Prevalence of vitamin D deficiency in postmenopausal high- and low-energy fracture patient
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This study evaluated the prevalence of vitamin D deficiency in postmenopausal women with fractures and revealed a high prevalence of vitamin D deficiency regardless of whether the injury mechanism was high or low energy. However, the prescription rate of vitamin D supplementation was lower in the high-energy compared to the low-energy injury group.
The present study aimed to investigate the prevalence of vitamin D deficiency in postmenopausal women with fractures from low-energy and high-energy injuries and to determine differences in the prevalence of vitamin D deficiency and the rate of postoperative vitamin D supplementation between the two groups.
Medical records of postmenopausal women aged ≥ 50 years who presented with fractures were reviewed. One hundred and thirty-six patients were enrolled and divided into two groups according to the injury mechanism: low (107 patients) vs. high energy (29 patients). Thereafter, serum vitamin D levels, bone turnover markers, body mass index (BMI), bone mineral density, history of prior osteoporosis therapy and vitamin D supplementation, and postoperative prescription rates were compared between the two groups. Vitamin D deficiency was defined as < 20 ng/mL, insufficiency as 20–30 ng/mL, and sufficiency as 30–150 ng/mL.
The overall average vitamin D level was 22.6 ng/mL. The prevalence of vitamin D deficiency was 61.8%, and the rate of insufficiency was 14.7%, while only 23.5% of patients showed normal vitamin D levels. The prevalence of vitamin D deficiency was 60.7% and 65.5% in the low and high-energy groups (p = 0.673), respectively. BMI and other laboratory measurements were similar between the two groups.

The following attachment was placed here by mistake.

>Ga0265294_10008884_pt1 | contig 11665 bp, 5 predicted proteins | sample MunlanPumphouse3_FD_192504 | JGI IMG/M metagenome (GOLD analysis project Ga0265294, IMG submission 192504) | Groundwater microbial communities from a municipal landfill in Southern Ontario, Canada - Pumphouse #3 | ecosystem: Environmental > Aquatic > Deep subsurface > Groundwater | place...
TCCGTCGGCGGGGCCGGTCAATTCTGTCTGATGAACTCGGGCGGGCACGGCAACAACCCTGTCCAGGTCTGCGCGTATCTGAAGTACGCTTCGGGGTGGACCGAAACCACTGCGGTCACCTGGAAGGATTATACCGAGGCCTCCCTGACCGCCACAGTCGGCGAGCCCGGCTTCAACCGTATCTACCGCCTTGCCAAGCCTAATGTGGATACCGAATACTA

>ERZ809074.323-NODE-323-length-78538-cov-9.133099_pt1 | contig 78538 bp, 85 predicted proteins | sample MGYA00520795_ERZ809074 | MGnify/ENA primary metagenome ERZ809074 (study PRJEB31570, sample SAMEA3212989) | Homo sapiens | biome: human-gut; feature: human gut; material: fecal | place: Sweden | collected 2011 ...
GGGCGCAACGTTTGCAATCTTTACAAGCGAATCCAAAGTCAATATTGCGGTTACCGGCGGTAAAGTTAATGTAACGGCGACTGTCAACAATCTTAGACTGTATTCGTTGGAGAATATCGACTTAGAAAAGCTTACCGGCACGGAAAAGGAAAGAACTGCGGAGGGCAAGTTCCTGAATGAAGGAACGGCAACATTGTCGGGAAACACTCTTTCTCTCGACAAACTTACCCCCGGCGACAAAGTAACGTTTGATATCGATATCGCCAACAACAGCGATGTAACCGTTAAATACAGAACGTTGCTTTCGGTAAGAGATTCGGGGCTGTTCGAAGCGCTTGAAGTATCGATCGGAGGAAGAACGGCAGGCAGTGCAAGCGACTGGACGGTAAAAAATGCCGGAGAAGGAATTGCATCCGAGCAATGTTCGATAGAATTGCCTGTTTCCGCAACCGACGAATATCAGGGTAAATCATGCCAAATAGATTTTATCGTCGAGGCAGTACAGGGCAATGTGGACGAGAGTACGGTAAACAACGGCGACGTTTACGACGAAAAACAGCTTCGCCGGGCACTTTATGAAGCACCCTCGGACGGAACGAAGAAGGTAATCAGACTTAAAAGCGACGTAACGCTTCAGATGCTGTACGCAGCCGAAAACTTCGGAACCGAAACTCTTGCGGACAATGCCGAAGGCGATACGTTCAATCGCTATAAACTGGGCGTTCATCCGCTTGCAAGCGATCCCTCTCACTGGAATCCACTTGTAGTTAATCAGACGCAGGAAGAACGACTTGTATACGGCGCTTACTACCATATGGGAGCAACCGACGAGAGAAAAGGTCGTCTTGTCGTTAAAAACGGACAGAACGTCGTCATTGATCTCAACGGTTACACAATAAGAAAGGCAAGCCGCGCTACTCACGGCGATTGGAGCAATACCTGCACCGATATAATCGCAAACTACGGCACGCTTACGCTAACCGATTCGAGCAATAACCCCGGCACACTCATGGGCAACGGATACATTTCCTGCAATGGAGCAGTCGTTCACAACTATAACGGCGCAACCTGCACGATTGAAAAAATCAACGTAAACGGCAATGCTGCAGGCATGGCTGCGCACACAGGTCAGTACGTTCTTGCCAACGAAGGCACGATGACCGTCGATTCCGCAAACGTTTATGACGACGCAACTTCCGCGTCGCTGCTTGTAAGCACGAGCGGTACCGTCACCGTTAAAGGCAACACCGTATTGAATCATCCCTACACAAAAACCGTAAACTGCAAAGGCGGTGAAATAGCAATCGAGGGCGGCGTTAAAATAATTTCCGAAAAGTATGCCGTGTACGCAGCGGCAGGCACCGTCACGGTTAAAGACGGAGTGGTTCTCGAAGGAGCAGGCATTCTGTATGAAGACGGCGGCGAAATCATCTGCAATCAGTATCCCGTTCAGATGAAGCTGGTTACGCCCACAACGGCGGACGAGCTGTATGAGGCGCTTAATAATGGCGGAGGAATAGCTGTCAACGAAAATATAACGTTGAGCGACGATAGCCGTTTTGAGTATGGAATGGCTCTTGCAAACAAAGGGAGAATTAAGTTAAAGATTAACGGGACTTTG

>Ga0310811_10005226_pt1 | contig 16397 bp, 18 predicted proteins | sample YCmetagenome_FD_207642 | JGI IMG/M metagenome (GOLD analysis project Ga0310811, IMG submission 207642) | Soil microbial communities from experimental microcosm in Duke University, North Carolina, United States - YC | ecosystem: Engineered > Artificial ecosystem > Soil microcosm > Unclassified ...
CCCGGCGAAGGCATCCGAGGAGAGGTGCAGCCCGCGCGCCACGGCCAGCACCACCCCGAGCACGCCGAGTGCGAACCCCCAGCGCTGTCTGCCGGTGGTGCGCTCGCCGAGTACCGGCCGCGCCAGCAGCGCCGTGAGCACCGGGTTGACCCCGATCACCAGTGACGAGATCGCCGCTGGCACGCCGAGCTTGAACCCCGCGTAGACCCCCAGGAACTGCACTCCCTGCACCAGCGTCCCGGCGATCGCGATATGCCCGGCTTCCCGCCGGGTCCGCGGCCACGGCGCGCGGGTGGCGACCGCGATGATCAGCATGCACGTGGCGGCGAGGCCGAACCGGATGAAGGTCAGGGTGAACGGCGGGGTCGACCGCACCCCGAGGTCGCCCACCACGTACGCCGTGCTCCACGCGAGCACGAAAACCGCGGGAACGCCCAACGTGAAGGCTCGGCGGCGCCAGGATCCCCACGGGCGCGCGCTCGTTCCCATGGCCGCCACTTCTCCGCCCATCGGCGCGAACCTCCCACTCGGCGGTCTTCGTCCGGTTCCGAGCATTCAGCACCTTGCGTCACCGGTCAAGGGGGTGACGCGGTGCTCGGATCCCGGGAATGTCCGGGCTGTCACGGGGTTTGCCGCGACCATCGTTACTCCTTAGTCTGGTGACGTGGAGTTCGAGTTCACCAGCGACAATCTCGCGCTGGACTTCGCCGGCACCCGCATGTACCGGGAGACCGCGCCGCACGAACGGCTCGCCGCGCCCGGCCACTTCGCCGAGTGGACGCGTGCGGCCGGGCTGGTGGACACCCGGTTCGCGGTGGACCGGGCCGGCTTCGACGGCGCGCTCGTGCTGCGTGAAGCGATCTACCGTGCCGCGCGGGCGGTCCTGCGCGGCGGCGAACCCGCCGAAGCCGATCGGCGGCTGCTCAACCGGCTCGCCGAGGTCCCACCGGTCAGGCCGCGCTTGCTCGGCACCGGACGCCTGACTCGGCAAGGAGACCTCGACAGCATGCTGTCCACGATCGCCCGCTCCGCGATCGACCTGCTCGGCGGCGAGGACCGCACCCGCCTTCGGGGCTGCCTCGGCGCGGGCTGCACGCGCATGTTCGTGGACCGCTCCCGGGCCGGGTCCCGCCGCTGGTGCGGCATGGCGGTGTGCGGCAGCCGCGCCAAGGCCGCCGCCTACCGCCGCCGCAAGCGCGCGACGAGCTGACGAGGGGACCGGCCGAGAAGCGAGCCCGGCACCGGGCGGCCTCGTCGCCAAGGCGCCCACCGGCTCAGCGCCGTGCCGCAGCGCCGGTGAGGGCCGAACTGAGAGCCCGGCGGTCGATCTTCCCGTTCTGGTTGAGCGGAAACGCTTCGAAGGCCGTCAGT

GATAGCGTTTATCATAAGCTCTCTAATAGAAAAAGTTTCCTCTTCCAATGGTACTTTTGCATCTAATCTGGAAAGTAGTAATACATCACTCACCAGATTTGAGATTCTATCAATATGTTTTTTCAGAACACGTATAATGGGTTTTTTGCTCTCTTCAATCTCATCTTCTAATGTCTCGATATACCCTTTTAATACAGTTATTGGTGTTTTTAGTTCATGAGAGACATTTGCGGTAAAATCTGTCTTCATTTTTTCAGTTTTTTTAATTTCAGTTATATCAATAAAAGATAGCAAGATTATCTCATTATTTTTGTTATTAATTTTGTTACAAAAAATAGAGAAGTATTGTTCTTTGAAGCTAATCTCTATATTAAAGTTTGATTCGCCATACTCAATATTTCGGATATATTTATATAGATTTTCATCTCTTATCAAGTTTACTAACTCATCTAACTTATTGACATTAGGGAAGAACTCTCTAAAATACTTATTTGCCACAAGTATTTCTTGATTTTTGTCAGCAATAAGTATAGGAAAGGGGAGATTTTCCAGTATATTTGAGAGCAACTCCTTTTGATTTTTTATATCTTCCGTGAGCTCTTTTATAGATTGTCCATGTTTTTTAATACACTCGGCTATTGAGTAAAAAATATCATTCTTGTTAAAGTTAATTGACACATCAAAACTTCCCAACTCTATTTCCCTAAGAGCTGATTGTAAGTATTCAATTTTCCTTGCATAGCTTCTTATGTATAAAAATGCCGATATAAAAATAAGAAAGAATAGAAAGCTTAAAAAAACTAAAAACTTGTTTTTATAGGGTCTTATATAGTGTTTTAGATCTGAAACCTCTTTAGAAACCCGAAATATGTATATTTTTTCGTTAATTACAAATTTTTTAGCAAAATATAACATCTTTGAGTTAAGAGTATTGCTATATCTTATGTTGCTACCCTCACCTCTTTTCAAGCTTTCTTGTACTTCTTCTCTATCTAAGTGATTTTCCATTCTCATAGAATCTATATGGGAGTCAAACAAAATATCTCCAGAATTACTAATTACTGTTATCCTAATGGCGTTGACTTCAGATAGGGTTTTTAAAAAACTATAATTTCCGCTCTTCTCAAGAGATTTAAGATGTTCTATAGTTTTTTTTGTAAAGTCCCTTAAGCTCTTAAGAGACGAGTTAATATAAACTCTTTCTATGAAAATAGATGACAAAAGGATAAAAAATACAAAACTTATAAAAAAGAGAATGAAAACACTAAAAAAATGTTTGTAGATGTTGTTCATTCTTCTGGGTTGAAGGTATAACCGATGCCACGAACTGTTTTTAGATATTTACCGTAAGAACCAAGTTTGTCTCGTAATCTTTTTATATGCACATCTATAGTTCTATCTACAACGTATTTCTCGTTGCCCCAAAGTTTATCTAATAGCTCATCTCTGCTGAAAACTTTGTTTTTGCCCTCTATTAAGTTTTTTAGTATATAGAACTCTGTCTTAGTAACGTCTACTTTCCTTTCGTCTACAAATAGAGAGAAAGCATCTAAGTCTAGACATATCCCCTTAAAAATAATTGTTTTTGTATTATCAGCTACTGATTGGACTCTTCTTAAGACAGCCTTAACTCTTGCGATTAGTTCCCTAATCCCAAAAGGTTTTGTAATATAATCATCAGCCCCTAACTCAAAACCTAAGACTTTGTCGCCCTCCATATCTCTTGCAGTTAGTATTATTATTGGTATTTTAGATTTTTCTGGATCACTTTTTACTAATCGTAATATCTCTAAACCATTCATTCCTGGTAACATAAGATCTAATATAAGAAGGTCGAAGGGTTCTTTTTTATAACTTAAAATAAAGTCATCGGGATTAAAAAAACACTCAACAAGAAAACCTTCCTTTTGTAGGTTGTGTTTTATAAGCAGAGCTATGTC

Postoperative calcium and vitamin D supplementation was administered in 85.0% of patients with low-energy injury, as compared to 58.6% of those with high-energy injury (p = 0.003). Osteoporosis medication was also prescribed more frequently in the low-energy group than in the high-energy group (73.8% vs. 48.3%, p = 0.009). In both groups, prescription rates of calcium and vitamin D supplementation and osteoporosis medication increased after the occurrence of fracture.
Postmenopausal women with fractures have a high prevalence of vitamin D deficiency regardless of whether the mechanism of injury was high or low energy, but the prescription rate of vitamin D supplementation was lower in the high-energy than in the low-energy injury group.
KeywordsFracture Vitamin D Osteoporosis Treatment
Compliance with ethical standards
Conflicts of interest
Jun Seung Lee declares that he has no conflict of interest. Ji Wan Kim declares that this study was supported by research funding from Korean Society for Bone and Mineral Research.
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